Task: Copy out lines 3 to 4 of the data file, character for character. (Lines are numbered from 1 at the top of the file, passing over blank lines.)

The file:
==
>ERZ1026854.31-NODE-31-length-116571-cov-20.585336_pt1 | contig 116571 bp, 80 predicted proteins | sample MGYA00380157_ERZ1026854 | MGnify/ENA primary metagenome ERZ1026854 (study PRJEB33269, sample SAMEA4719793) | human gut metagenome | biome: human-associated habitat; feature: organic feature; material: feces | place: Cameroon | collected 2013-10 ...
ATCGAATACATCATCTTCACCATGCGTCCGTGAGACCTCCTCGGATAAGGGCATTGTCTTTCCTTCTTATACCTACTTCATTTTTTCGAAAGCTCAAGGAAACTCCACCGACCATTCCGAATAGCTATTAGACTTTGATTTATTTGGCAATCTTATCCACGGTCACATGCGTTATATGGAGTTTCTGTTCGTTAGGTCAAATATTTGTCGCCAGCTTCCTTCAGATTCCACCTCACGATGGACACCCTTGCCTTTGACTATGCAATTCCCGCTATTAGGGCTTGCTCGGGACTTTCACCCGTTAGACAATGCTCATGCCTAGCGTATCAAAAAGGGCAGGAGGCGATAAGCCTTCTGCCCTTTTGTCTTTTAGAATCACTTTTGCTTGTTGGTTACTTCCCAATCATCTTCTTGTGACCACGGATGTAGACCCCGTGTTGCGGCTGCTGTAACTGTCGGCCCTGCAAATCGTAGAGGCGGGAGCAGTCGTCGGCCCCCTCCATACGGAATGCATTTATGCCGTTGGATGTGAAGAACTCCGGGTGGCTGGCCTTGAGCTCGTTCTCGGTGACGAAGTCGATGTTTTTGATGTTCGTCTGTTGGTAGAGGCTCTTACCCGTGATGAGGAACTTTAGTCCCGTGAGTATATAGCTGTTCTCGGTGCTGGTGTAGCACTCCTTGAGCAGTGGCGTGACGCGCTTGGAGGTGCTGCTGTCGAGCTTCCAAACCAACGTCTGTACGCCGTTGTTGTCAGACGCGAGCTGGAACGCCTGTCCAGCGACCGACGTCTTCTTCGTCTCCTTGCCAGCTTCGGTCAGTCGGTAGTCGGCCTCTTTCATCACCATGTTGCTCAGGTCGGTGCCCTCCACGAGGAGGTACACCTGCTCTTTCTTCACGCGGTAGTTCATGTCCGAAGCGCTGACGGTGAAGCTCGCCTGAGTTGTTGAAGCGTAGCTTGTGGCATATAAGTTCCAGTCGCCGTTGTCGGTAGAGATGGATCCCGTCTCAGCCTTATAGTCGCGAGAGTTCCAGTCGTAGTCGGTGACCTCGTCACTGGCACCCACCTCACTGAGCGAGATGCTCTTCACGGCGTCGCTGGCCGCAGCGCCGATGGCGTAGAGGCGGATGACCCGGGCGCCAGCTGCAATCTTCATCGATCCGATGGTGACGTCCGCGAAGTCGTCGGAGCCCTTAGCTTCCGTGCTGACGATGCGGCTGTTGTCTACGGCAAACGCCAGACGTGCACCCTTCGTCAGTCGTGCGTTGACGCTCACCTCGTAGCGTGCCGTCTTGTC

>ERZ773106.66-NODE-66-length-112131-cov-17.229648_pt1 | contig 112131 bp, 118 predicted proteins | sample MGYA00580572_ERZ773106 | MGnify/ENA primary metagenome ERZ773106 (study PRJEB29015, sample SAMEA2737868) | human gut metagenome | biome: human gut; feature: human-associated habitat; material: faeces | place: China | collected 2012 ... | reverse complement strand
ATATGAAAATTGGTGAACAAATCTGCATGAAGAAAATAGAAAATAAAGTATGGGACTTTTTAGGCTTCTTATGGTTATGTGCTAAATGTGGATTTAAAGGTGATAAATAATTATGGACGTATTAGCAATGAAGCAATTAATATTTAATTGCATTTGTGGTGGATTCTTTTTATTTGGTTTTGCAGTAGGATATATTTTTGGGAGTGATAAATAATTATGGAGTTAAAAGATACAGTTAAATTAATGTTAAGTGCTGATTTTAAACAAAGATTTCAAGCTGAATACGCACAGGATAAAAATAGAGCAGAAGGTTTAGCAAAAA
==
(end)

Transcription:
>ERZ773106.66-NODE-66-length-112131-cov-17.229648_pt1 | contig 112131 bp, 118 predicted proteins | sample MGYA00580572_ERZ773106 | MGnify/ENA primary metagenome ERZ773106 (study PRJEB29015, sample SAMEA2737868) | human gut metagenome | biome: human gut; feature: human-associated habitat; material: faeces | place: China | collected 2012 ... | reverse complement strand
ATATGAAAATTGGTGAACAAATCTGCATGAAGAAAATAGAAAATAAAGTATGGGACTTTTTAGGCTTCTTATGGTTATGTGCTAAATGTGGATTTAAAGGTGATAAATAATTATGGACGTATTAGCAATGAAGCAATTAATATTTAATTGCATTTGTGGTGGATTCTTTTTATTTGGTTTTGCAGTAGGATATATTTTTGGGAGTGATAAATAATTATGGAGTTAAAAGATACAGTTAAATTAATGTTAAGTGCTGATTTTAAACAAAGATTTCAAGCTGAATACGCACAGGATAAAAATAGAGCAGAAGGTTTAGCAAAAA